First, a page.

This is somewhat misleading, as all companies located in the United States have legal requirements to cooperate with government / law enforcement. What Tim Cook wrote is that they have not created a backdoor for government agencies to read whatever they want, whenever they want, and however they want, and have not given access to their servers so that said agencies may read everything on the servers. What Tim Cook did not write was how they do cooperate with said agencies – as it’s commonly accepted that they do, though the technological details have not been made public.

The security of communications via iMessage has been a concern in the media recently. My understanding of the process for securing iMessage communications (presented in an over simplified manner) is that each device has a set of keys (one public and one private) that are associated to your iCloud account. When someone sends you an iMessage, their device will receive a copy of all of the public keys for all of your devices from the Apple servers, and will then encrypt the iMessage contents such that only your devices can read them. The encrypted messages are then sent to the Apple servers, where they are routed (via push notification) to your devices (IOS) or computers (OSX has a messaging app for iMessage). Being as Apple controls their own servers, it is technologically feasible that they can add an extra key to someone’s iCloud account without that person’s knowledge, so any messages sent to that person would also be encrypted using that key. If that key were to be given to a government agency, then said agency could read the contents of those messages. In the same manner, such a key could be used to give an agency access to your iCloud account and all its contents.

Please note that I am not aware if this is actually how Apple handles this issue – only that it is technologically possible and is likely the simplest method for Apple to conform to legal requirements for cooperation with government / law enforcement. If this is indeed how they cooperate with legal requirements (where a warrant or some such is signed by a judge), then it would be on a per-person or per-account basis, and would not be blanket access to all iMessages as many people seem to fear.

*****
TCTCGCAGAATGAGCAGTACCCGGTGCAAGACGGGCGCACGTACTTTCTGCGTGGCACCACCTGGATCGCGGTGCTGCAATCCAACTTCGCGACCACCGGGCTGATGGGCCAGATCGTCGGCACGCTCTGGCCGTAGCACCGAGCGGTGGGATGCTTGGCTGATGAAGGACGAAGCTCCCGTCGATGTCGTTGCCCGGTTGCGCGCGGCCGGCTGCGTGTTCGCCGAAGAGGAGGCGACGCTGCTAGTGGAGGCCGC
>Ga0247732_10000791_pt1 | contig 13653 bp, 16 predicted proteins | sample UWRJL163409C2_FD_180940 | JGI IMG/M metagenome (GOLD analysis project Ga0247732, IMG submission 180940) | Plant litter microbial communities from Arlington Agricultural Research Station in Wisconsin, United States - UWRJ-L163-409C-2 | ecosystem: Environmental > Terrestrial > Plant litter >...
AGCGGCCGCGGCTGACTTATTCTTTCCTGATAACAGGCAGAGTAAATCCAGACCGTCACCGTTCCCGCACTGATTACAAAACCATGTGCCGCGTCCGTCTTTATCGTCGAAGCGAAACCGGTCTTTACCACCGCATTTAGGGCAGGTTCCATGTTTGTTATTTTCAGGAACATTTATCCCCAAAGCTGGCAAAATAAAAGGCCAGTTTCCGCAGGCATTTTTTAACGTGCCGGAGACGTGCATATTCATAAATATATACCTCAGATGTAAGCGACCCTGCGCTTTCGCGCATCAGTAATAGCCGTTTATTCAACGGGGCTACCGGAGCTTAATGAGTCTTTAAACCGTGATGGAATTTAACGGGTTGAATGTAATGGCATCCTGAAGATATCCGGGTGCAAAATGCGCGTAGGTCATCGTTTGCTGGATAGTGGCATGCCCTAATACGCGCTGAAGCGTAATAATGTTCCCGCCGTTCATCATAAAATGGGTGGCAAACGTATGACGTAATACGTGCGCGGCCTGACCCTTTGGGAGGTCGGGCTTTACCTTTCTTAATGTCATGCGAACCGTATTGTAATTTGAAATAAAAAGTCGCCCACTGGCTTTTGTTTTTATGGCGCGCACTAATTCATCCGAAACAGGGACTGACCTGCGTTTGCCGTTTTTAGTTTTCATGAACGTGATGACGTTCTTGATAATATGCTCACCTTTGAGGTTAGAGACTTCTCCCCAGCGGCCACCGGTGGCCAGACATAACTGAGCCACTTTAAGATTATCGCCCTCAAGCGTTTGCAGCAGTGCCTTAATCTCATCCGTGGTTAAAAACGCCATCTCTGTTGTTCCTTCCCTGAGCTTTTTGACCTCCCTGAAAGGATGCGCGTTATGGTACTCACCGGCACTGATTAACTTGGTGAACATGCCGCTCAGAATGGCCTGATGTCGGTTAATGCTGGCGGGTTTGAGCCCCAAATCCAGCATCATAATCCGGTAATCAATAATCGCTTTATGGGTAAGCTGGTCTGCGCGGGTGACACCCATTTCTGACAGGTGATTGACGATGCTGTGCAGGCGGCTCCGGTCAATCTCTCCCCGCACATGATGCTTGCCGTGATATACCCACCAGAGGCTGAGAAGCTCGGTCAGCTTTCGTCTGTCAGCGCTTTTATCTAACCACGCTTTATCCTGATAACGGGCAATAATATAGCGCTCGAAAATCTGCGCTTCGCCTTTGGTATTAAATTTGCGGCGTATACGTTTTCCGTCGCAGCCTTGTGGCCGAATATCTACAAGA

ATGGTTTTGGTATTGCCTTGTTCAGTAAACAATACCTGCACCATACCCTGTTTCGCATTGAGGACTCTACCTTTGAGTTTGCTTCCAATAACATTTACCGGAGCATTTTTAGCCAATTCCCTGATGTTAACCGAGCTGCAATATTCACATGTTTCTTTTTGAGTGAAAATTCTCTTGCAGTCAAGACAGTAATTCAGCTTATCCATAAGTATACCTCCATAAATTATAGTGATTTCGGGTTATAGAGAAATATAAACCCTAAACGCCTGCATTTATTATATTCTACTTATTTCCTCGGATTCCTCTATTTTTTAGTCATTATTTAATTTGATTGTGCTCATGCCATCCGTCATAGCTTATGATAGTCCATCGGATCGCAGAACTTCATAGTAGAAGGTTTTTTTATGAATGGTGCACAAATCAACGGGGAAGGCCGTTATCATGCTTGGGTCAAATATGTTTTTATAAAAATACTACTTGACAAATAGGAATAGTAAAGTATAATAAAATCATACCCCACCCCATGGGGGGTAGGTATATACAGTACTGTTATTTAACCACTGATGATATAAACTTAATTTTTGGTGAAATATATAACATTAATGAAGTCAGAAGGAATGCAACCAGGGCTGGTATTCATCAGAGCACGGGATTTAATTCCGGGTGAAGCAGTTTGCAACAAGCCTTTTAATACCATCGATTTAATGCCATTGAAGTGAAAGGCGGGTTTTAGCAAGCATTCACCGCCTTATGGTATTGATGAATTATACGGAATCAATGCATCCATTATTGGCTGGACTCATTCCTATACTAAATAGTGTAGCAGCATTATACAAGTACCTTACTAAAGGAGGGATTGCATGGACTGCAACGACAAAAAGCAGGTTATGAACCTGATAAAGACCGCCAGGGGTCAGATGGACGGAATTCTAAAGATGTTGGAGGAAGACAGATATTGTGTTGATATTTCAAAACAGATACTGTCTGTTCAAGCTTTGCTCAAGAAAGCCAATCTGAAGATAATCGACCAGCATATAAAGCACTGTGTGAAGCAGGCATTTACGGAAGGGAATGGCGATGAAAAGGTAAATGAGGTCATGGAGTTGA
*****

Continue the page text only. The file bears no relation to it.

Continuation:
Another interpretation of, “We have also never allowed access to our servers.” is that while access to the actual servers has not been provided, there is no mention of the information in transit (travelling to or from their servers). There was an interesting technical document about key servers and man-in-the-middle attacks I read a few weeks ago (if I recall the URL I’ll post it here later) and someone else’s ideas about how these *could* apply to Apple servers.

In summary, if you’re a very bad person planning to do very bad things, iMessage is probably not going to give you 100% secure communications (nor will most other technologies). If however you’re like me – one of the rest of 99.99 (add a whole lot more 9’s) % of the population, your iMessage communications are more likely to be of interest to some random person out there who will be using social engineering, malware on your computer, or the theft of one of your devices to get your information for financial reasons than to a government agency – and you probably shouldn’t be storing nude photos in the cloud anyway.